And so it was and so it came to pass. A story for all those who have the ability to imagine the invisible being….well visible! Read the story and see what I mean.

‘I met David Bowie once,’ was the thing that my friend said, that caught my attention.

‘You did? When was this?’ I was amazed, and surprised, too, at the casual way he brought this revelation out. Almost anyone else I know would have told the tale a million times already.

He seemed surprised I would want to know, and he told me the whole thing, all out of order, and I eked the details out of him.

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Listen and Make a Difference

The service Samaritans offer is so amazing. Here is a snippet of what it’s like to be at the other end of the telephone. The link I’ve provided is to the UK organization. They need volunteers.

It’s often challenging. Sometimes it’s desperately sad. Sometimes it’s uplifting. Every now and then it’s very funny. It’s one of the most satisfying things I do, it’s made me a better listener and I’m now a lot more grateful for all the good things in my own life. It’s put me in contact with the most extraordinary range of people and every so often I go home after a shift knowing that someone has been helped at a crucial moment in their life by hearing me say, “Do you want to tell me a bit more about that?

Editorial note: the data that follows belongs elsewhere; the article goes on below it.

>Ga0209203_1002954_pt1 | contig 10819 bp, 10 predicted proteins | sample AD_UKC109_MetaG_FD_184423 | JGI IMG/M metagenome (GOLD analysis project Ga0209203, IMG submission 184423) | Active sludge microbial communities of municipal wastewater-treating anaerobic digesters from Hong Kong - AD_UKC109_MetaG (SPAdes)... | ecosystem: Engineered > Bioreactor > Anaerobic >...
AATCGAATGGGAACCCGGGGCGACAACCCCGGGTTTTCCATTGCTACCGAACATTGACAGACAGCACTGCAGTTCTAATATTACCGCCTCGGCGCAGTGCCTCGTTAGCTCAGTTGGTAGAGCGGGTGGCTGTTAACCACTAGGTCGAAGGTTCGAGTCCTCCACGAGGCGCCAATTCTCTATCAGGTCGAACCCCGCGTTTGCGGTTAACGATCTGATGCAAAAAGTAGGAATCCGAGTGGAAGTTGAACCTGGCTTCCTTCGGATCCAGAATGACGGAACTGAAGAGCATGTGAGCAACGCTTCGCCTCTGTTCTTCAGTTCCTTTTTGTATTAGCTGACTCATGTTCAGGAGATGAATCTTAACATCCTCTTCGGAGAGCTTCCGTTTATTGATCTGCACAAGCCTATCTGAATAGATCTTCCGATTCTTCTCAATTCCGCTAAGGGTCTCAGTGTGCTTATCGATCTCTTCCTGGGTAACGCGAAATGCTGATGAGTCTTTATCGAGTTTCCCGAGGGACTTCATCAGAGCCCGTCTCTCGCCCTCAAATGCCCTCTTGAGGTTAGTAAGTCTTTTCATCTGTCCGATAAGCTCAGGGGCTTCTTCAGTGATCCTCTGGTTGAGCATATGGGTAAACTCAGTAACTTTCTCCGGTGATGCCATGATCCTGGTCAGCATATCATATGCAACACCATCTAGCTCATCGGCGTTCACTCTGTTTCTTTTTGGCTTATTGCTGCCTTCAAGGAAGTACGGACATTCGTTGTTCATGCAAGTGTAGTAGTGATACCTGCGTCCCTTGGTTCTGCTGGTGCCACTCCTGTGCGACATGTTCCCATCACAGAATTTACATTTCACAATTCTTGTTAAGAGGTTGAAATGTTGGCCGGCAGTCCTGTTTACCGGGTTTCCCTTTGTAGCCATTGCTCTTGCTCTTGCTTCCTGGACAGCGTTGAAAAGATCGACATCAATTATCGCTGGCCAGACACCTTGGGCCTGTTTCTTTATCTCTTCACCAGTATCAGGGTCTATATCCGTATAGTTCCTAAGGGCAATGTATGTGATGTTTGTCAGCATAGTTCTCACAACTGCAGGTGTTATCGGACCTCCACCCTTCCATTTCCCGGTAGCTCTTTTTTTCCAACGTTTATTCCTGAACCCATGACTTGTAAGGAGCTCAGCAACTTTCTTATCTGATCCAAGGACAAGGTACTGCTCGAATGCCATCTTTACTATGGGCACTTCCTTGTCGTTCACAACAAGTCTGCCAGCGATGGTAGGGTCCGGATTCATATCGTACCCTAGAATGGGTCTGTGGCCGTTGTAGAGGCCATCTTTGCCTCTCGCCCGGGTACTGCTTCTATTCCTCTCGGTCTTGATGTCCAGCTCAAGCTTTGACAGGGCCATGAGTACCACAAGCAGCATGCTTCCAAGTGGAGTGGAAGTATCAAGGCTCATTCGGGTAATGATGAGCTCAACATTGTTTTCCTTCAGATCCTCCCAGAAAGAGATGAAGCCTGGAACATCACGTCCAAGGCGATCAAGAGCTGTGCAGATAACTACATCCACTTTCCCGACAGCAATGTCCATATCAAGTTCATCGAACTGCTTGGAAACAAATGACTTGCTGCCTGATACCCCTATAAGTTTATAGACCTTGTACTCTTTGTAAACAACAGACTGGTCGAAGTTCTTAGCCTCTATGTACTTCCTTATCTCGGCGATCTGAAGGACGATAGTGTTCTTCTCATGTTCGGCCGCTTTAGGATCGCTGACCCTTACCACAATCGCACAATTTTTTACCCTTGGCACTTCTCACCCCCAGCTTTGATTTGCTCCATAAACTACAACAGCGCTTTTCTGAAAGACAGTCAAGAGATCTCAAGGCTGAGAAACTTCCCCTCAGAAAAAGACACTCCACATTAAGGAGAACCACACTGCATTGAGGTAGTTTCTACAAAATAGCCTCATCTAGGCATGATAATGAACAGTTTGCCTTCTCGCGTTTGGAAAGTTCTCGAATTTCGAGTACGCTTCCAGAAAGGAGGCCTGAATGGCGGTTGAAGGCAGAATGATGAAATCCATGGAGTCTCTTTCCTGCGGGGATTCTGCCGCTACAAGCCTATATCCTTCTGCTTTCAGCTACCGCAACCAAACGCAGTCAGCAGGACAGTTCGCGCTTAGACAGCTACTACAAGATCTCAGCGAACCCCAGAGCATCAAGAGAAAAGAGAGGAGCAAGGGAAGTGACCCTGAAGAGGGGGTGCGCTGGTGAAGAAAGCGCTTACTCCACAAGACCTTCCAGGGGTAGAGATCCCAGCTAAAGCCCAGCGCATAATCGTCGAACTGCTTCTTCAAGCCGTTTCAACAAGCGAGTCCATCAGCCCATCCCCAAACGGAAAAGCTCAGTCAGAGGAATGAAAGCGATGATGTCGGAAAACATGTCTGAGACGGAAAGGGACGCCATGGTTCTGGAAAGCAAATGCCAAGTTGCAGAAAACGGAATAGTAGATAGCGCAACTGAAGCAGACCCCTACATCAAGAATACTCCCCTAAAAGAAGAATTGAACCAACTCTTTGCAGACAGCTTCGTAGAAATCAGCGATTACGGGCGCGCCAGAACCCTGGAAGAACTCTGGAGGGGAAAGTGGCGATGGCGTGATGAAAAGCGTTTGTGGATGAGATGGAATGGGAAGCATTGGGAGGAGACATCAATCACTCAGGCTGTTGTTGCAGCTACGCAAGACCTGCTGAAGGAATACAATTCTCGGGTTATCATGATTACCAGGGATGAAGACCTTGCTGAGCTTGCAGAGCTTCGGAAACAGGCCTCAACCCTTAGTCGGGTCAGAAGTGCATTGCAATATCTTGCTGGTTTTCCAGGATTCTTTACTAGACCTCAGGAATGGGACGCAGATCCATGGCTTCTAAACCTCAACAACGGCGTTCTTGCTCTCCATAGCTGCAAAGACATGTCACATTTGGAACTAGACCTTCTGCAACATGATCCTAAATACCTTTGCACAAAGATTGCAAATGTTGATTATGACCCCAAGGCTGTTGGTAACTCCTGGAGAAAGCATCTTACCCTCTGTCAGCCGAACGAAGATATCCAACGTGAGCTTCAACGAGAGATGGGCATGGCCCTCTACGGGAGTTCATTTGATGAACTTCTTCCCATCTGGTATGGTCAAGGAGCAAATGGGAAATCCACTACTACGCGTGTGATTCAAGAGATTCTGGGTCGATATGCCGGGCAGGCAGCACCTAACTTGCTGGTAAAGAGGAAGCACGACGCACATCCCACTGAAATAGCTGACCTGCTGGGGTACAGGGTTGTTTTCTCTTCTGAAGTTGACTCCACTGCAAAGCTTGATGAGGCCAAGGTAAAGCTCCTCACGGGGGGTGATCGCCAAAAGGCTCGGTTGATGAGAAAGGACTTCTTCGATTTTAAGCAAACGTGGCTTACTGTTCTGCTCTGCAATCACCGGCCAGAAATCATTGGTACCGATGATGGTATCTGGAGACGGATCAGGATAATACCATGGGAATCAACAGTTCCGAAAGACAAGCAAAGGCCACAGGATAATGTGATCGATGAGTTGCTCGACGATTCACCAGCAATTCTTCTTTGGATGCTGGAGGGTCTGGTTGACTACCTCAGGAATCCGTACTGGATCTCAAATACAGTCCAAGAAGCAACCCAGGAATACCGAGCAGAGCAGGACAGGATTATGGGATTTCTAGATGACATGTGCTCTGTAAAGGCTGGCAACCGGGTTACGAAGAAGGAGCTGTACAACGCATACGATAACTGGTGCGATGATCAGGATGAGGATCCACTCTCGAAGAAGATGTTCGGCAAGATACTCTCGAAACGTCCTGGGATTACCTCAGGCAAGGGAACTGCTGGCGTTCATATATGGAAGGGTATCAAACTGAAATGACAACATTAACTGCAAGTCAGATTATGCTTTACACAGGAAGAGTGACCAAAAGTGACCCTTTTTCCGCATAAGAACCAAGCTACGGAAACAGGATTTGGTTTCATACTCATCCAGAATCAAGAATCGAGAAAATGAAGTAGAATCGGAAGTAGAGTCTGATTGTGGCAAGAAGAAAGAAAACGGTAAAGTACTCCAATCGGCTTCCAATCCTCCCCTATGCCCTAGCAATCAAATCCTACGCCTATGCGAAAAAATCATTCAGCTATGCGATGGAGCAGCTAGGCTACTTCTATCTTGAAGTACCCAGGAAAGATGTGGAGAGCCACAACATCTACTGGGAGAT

So says a volunteer with the Samaritans in an article in The Guardian article titled, Desperate people are calling the Samaritans and getting an engaged tone. We need your help.

Of course one can make a difference to a persons life by being prepared to listen even when not troubled. We all appreciate being fully heard. And not judged. That too is a Bodhisatva action.